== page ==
A 2001 review stated that there have been “no long-term studies looking at marijuana use in the CF population, but several papers have observed a disturbing prevalence of up to 60%. Some patients may find they obtain transient broncho-dilator effect (sic.) from smoking marijuana, but this benefit is very short-lived and patients need to be aware of the long-term damage from both the tobacco products and the metabolites of the marijuana”.
An earlier study found that cannabis “often aggravated chronic pulmonary symptoms, although some patients reported transient relief during use”.
Of course, this review assumes that cannabis is smoked alongside tobacco, and is specifically discussing the dangers of smoking cannabis rather than other forms of consumption. While recent studies have suggested that cannabis smoke is less carcinogenic than tobacco smoke, it’s not recommended for people who are prone to lung issues to smoke anything. Until more is known about the health risks of smoking pure cannabis, patients will usually be advised by their doctor to opt for healthier consumption methods, such as vaporizing and edibles.
Implications for healthcare
Much research remains to be done before we’ll have gained a complete understanding of the intricacies of the endocannabinoid system, its importance to human development, and its relationship to many previously mysterious diseases such as cystic fibrosis. However, initial research into the importance of cannabinoid receptor agonists such as THC is highly promising, and no doubt will provide the basis for future targeted therapies.
- Disclaimer:This article is not a substitute for professional medical advice, diagnosis, or treatment. Always consult with your doctor or other licensed medical professional. Do not delay seeking medical advice or disregard medical advice due to something you have read on this website.
9 thoughts on “Can Cannabis Prevent or Treat Cystic Fibrosis?”
What if, because people with cystic fibrosis have a impaired ability to metabolize lipids/fats, and one must be able to metabolize fats to allow good synthesis or creation of anandamide and 2-AG and the THC in the cannabis is supplementing them with as a substitute for Anandamide and 2-AG? If this is true, then the ramifications are huge. And it could explain the higher than average practice of those with cystic fibrosis “abusing” cannabis? Maybe it could save their lives? I don’t know this answer yet, but I certainly think we need to explore it. Thank you for asking a good question.
I have looked deeper and it is more complex, but still a very intriguing question.
i really enjoyed reading this article and the other people leaving comments are all haters. ive had CF for 21 years and smoking strictly tree for 7years and IT DOES HELP in every shape and form. I look forward to reading other studies involving marijuana and CF patients in the future!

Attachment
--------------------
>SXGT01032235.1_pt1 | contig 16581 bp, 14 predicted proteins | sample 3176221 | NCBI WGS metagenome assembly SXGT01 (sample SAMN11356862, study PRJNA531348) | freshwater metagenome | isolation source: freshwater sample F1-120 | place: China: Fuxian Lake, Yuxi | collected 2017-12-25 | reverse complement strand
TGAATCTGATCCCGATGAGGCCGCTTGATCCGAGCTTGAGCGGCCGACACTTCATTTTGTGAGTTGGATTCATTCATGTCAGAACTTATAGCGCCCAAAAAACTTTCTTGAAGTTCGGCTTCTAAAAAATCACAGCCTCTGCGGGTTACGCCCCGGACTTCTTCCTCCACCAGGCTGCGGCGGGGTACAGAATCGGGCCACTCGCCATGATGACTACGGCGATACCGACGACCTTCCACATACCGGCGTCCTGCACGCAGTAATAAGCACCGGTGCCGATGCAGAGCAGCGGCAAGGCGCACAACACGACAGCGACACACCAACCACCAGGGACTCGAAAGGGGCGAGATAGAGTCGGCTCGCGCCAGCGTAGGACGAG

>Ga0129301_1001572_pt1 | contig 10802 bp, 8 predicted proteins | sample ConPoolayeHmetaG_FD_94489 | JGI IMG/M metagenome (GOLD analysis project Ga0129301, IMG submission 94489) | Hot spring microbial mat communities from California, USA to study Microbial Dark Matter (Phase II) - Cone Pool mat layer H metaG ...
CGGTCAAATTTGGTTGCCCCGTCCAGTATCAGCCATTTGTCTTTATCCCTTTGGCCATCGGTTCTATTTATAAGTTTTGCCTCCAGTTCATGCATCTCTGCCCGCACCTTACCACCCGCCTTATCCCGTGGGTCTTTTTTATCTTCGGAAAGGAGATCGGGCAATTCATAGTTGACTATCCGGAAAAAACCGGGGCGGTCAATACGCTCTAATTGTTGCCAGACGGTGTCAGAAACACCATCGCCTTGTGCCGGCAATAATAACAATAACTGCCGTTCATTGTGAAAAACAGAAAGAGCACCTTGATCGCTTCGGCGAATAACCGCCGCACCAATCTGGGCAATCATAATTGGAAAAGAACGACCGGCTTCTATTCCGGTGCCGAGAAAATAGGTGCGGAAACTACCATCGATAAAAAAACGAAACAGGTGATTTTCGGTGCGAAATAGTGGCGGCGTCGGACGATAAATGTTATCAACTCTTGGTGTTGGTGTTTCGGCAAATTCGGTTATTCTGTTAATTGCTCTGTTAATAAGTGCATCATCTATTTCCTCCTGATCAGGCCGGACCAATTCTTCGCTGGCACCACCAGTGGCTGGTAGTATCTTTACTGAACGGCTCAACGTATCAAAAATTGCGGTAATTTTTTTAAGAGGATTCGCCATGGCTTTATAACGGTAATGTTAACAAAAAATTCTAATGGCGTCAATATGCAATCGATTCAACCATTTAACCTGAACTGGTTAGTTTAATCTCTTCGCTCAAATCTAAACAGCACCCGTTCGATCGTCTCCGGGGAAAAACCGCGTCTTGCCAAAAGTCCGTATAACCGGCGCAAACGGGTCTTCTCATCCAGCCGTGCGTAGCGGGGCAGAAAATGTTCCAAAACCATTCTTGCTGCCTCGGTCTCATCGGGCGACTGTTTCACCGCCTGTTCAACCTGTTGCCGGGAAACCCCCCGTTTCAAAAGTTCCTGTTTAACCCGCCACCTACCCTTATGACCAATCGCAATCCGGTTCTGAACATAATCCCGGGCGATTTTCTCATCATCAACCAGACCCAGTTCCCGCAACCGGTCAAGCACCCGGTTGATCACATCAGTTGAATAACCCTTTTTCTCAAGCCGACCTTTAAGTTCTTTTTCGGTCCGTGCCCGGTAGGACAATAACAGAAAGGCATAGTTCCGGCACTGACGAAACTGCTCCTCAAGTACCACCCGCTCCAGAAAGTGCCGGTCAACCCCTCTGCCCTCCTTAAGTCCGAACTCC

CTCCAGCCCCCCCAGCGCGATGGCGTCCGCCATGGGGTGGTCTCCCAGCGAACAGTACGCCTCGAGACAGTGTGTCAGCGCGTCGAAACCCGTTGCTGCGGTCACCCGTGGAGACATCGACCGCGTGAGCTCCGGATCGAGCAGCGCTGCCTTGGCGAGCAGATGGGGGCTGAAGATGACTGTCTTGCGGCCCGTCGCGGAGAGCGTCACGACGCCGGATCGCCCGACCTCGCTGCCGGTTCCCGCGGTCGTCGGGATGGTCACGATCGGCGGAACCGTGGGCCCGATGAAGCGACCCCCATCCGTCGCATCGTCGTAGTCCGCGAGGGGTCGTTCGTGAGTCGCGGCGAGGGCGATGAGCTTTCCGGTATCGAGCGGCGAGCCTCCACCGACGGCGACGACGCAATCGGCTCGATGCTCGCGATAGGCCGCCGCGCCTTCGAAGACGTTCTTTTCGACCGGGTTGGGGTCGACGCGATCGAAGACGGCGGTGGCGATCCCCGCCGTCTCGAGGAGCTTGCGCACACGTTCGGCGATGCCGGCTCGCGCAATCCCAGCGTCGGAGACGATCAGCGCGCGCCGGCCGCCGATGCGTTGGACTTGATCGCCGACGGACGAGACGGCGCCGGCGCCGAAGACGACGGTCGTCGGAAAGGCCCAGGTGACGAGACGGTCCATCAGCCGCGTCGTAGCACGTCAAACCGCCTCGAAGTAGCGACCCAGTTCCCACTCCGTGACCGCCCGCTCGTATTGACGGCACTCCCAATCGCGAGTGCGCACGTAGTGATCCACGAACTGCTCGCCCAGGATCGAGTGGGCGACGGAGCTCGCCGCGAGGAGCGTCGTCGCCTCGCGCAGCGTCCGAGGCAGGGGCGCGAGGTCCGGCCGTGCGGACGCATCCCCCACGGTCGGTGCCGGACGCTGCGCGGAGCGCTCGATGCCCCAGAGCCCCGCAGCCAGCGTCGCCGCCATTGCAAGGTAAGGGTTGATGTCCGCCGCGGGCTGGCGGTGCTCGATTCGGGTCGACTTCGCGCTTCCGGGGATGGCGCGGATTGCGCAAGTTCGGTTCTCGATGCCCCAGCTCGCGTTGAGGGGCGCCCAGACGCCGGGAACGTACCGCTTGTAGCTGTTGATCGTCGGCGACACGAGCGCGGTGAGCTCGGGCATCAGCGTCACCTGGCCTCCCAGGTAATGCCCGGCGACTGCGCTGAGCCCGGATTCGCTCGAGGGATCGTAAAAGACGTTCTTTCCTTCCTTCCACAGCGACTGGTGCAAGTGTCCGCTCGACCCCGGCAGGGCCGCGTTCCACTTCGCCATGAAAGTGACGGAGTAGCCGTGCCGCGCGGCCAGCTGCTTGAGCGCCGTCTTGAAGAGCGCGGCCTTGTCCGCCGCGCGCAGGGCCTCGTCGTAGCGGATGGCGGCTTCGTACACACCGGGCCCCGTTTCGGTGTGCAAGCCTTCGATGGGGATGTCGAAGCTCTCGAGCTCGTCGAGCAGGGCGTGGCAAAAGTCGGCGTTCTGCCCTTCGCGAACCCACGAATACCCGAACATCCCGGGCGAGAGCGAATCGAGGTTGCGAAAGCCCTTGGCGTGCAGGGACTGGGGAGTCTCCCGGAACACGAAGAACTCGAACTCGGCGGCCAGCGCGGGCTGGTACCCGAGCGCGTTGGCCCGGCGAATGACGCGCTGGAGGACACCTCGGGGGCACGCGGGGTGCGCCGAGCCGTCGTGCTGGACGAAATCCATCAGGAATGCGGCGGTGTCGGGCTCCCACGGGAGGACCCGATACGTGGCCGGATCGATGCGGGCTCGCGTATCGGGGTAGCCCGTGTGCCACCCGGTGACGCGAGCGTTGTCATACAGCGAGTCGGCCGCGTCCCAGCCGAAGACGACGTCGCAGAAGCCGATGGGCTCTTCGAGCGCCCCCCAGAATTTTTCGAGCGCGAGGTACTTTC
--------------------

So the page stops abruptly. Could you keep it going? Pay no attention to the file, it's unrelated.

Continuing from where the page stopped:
This is completely incoherent. CF doesn’t develop. The condition and the associated symptoms can change, worsen or evolve over time but it’s a genetic condition, it’s either there or it’s not. Also you said the THC helped the mice with anxiety and behavioral problems, but what does that have to do with CF? And smoking is LITERALLY the WORST thing someone with CF can do, that being said edibles and vaporizing are still valid options but you didn’t really stress that. Yes CTFR has the letters C and F in it but other than that doesn’t seem like they’re related. Maybe take a smaller bong rip before writing your next piece.
After receiving feedback on your comment from the author of this article, the subheading about “CF developing” has been updated to specify “CF symptoms worsening and developing”, as this seems to be the thrust of your complaint. The first and second paragraphs of the article clearly state that CF is a genetic disorder; as quoted below, this use of “development” refers to the genetic level, not the life of the individual sufferer. As you say above, “the associated symptoms can change, worsen or evolve over time”; another way to describe this would be “develop”, so I believe your complaint is more about semantics than facts.
Regarding your question about the experiment with mice, the author does not “blame” the CFTR gene for anxiety. The author merely reports on a study that investigated the effects of THC on anxiety and motor activity in CF mice compared to non-CF mice. If you feel that this is an unfair comparison, we would advise that you take it up with the authors of the study, not the journalist that is merely reporting on the research to date.
Regarding your question about the relation of CF to CTFR (I believe you mean CFTR), which stands for “cystic fibrosis transmembrane conductance regulator”, this paragraph explains the connection: “It is known that CF is associated with a protein known as cystic fibrosis transmembrane conductance regulator (CFTR), the production of which is encoded by the CFTR-gene. Individuals possessing certain single-nucleotide polymorphisms of the CFTR-gene exhibit reduced ability to regulate fluid transport in the epithelial tissues of the lungs, pancreas and various other organs, leading to the development of CF itself.”
I hope this clears up any confusion the article my have caused, and thank you for your feedback.
With best wishes,
one doesn’t develop c.f. it’s in the dan at conception which ,to me, makes this whole article null and void
After receiving feedback from the author of this article, the subheading about “CF developing” has been updated to specify “CF symptoms worsening and developing”. The first and second paragraphs of the article clearly state that CF is a genetic disorder; the use of the word “development” here is in reference to the effects of the CFTR-gene and CFTR protein on CF, and describes the action at a genetic level. It is unfortunate that this question of semantics has caused you to disregard the whole article.
I hope this clears up any confusion the article my have caused, and thank you for your feedback.
With best wishes,
This is a ridiculous article which blames cftr gene for anxiety in an effort to link CF to Marijuanna. What a waste of my time.
Thank you for your comment. To clarify, the author does not “blame” the CFTR gene for anxiety. The author merely reports on a study that investigated the effects of THC on anxiety and motor activity in CF mice compared to non-CF mice. If you feel that this is an unfair comparison, we would advise that you take it up with the authors of the study, not the journalist that is merely reporting on the research to date.
With best wishes,